Jolene, St. Joseph, MI

    July 7, 2008 at 9:57 pm |
  5. Gary Chandler in Canada

    McCain's plan to kick Russia out of the G8, and bar China, should be a major debate topic. Don't wait for after November to find out what McCain and Obama think about this.
    After all, America is the most powerful country in the world. At least give McCain a chance to flop flip on this.

    July 7, 2008 at 9:09 pm |
  6. Annie Kate

    These countries should be included as well as countries in Africa – the continent that has contributed the least to climate change but will reap the worst from other countries output. We are all in this together so everyone should have a voice in how we deal with our changing environment

    Annie Kate
    Birmingham AL

    July 7, 2008 at 7:35 pm |
  7. nick

    If the G8 is expanded to the G13 you will have the same problem, only you would have 13 countries making decissions instead of 8

    July 7, 2008 at 7:16 pm |
  8. Victor in Saanich, B.C. Canada

    To say the least China should be in there before Canada!!
    To keep Canada in there it may have to be the G50!!!

    July 7, 2008 at 5:45 pm |
  9. Michelle, Spring Valley,CA

    I agree with Sanders, it's time to "build a new machine."

    July 7, 2008 at 2:48 pm |
  10. Maya

    So why not just use the UN as a forum instead of these select groups??

    July 7, 2008 at 2:38 pm |
  11. Gecko-San

    President Nicolas Sarkozy of France you a good thinker. I have not While growing up have ever thought much of the leaders of France until today. You have shown me that you care about equal voice. Sorry Japan you have a very xenophobic stance I believe and I think its for the best of the regional development if other nations are involved. China With the most people in one nation should definitely be involved. When I started reading this Article I did think that Germany, France and Italy still played a large role in the international community. Well Of course I only thought that cause there not at war like we are in the United states. Everyone else play a positive role.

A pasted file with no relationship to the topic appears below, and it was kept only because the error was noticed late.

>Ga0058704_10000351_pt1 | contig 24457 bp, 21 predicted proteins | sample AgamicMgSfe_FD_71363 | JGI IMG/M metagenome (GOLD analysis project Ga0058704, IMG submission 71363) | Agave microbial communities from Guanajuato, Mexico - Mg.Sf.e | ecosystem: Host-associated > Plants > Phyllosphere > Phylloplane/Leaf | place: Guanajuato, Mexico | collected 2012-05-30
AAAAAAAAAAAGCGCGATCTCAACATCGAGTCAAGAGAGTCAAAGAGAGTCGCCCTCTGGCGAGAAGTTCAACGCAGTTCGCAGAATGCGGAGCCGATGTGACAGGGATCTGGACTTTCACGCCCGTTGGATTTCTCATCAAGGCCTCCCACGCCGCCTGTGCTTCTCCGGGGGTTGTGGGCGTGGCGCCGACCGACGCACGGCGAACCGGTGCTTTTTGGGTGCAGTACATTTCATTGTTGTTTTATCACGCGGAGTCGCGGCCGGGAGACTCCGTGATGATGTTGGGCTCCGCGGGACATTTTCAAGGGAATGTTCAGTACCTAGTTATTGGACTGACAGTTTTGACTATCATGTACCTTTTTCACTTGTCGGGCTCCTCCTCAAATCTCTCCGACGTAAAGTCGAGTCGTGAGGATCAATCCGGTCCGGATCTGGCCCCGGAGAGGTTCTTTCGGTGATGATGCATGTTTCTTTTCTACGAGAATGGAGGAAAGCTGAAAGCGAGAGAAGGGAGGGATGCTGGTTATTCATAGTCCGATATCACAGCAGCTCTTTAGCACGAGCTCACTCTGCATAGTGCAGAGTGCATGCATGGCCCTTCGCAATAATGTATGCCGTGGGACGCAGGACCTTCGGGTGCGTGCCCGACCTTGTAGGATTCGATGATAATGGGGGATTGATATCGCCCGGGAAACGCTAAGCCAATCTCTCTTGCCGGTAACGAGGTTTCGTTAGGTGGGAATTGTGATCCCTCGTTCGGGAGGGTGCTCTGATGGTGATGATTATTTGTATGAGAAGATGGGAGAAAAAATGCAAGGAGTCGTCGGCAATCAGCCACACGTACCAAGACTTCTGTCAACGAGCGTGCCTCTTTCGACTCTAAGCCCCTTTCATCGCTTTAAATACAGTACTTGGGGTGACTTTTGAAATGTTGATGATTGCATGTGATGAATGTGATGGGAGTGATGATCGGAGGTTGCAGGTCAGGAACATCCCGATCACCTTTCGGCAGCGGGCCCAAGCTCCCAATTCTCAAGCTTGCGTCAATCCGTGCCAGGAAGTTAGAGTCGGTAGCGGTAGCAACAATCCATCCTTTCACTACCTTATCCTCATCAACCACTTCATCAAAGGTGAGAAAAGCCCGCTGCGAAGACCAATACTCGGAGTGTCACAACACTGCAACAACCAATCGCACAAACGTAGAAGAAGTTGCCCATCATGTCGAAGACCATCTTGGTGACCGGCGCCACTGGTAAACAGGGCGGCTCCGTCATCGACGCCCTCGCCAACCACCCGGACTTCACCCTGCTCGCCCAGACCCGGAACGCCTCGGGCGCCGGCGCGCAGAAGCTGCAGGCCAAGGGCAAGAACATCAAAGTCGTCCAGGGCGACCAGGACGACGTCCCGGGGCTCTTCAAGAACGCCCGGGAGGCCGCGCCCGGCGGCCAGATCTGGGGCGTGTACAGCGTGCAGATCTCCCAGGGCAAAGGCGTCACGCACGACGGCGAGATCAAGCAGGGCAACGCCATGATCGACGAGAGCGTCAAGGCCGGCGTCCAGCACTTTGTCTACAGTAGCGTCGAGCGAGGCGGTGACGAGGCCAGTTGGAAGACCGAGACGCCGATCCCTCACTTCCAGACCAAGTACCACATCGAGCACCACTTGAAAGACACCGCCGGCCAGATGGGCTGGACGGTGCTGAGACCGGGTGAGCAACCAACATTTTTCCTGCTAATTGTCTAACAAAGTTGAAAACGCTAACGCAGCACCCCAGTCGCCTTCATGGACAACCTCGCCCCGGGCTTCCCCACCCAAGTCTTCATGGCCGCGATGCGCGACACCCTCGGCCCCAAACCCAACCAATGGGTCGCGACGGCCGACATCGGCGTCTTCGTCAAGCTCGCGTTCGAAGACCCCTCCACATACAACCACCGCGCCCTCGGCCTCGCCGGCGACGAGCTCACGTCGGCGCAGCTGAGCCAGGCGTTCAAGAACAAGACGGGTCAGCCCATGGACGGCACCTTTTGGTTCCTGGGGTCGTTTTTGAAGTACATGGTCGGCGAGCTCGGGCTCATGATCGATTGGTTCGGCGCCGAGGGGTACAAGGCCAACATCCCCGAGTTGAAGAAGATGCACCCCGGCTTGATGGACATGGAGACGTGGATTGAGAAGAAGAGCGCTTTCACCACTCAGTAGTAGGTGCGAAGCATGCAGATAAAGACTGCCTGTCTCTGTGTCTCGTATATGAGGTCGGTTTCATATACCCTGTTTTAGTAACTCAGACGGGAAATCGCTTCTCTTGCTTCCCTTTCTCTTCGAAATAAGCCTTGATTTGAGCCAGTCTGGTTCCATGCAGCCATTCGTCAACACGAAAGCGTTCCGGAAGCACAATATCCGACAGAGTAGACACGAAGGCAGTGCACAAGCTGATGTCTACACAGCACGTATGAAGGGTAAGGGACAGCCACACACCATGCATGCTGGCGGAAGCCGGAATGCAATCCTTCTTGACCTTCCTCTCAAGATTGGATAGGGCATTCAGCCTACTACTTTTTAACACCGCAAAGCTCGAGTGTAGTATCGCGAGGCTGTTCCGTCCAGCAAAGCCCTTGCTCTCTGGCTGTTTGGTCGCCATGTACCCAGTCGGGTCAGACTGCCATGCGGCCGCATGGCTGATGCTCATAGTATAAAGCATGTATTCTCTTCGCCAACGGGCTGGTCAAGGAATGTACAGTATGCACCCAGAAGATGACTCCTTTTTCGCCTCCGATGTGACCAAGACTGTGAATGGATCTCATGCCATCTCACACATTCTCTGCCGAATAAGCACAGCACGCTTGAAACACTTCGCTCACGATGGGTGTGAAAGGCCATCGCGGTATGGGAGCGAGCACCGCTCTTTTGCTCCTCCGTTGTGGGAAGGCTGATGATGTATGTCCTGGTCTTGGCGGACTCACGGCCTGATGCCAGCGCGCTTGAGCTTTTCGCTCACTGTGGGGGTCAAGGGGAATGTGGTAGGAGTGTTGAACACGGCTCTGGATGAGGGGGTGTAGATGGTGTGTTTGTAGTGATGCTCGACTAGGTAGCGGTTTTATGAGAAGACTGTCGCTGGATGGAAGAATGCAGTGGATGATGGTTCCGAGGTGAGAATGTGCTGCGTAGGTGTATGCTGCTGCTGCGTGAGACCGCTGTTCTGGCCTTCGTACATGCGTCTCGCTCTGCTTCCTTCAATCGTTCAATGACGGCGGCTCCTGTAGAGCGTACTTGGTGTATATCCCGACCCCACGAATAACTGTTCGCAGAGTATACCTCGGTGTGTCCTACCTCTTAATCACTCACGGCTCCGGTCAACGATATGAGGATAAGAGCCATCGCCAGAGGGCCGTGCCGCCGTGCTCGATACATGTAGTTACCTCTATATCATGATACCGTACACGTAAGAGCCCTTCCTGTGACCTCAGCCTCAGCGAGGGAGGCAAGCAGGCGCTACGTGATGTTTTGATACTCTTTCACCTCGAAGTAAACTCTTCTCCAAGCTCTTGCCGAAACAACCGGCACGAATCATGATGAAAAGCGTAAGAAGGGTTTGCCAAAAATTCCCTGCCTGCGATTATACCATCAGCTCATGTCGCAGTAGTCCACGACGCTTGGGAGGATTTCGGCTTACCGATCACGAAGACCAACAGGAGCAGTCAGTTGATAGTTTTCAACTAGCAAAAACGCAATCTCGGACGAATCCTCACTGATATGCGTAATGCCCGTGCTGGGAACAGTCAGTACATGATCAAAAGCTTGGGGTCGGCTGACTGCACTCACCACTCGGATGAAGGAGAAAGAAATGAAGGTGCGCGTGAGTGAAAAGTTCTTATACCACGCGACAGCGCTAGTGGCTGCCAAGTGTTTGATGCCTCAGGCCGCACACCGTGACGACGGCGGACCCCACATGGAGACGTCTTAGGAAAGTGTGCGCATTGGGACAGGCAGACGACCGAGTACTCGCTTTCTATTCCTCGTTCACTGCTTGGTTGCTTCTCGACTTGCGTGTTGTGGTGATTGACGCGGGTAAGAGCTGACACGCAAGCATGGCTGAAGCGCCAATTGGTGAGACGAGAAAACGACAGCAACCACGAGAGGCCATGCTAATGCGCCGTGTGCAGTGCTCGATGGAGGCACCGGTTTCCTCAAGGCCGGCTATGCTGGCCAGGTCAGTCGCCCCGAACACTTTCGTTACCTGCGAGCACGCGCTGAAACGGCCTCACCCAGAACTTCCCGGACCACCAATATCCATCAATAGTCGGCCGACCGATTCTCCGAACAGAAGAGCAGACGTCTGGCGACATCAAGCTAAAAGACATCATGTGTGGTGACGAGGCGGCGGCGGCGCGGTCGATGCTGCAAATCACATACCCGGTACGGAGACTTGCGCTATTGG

VA, USA

    July 7, 2008 at 2:38 pm |
  12. Susan

    Tim:

    I qgree with President Nicolas Sarkozy of France. The G-8 must be more inclusive. The currents members are a part of the old Cold War mentality and the world has changed a great deal since the fall of the former Soviet Union.

    The global marketplace ( economy ) is shifting to the emerging markets of Brazil ( and other Latin American countries ), China ( and other Asian countries ), Mexico, India Pakistan and the Middle East.

    All these countries are now players on the World stage. They are part of the global problems and giving them a voice may make them more apt to become a part of the global solutions.

    Issues like the environment, hungar, terrorism and economics are all going to have to be resolved with many voices.

    Susan
    Phoenixville,PA

    July 7, 2008 at 1:39 pm |
  13. Kristen- Philadelphia, PA

    Maybe if the G8 were actually solving some of these issues then Japan would have an argument going for them. I have failed to see what the nations belonging to the G8 have done recently so I say move forward with G13. Where does our President stand on expanding this?

    July 7, 2008 at 1:09 pm |
  14. Betty Ann, Nacogdoches,TX

    "United we stand, divided we fall. . or fail" comes to mind.
    Peace and equality for all~

    July 7, 2008 at 12:34 pm |
  15. William of Iowa

    The event of the year! The worlds most prolific philanthropic elements gather to discuss who gives what, gets what and gets to sign the packages "Courtesy of the people of the......"
    I don't think China, India or Brazil are interested in giving anything. Same goes for our good friends in the Middle East.

    July 7, 2008 at 12:22 pm |
  16. Cindy

    I think that Sarkozy is right. I think they need to update the G8, rename it and allow the other nations that have risen in stature to be allowed into the discussions as well. It is only right. Like I say...the more the merrier. I mean the more heads they put together to try and solve all of the worlds problems the better chances we may get a positive out come out of these meetings. It can't possibly hurt! Besides who put these 8 nations in charge of the world anyway!?

    Cindy..Ga.

    July 7, 2008 at 12:09 pm |
  17. Lorie Ann, Buellton, California

    I think if we are a global community, all the communities need to be represented. We aren't in this world alone and everyone should be solving the worlds ills, not just a few countries.

    Lorie Ann, Buellton, Calif.

    July 7, 2008 at 12:05 pm |
  18. Michael, NC

    It seems unfair that ANY country should be excluded. Even if they are not as influential, they should have the right to sit in and discuss their opinions openly with the other representatives. I have never heard of these conferences, but am now interested to see what is made of them and their discussions.

    July 7, 2008 at 12:03 pm |